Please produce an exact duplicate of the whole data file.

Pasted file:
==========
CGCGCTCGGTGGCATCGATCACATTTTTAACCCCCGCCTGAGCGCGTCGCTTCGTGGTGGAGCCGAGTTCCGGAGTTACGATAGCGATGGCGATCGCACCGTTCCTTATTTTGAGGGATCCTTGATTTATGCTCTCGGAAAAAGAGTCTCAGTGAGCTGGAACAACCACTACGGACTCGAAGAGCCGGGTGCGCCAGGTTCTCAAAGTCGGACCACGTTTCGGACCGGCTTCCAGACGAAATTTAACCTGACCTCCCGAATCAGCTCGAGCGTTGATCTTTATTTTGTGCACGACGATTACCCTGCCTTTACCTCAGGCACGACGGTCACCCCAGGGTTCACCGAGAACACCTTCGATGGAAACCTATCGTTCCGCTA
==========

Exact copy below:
CGCGCTCGGTGGCATCGATCACATTTTTAACCCCCGCCTGAGCGCGTCGCTTCGTGGTGGAGCCGAGTTCCGGAGTTACGATAGCGATGGCGATCGCACCGTTCCTTATTTTGAGGGATCCTTGATTTATGCTCTCGGAAAAAGAGTCTCAGTGAGCTGGAACAACCACTACGGACTCGAAGAGCCGGGTGCGCCAGGTTCTCAAAGTCGGACCACGTTTCGGACCGGCTTCCAGACGAAATTTAACCTGACCTCCCGAATCAGCTCGAGCGTTGATCTTTATTTTGTGCACGACGATTACCCTGCCTTTACCTCAGGCACGACGGTCACCCCAGGGTTCACCGAGAACACCTTCGATGGAAACCTATCGTTCCGCTA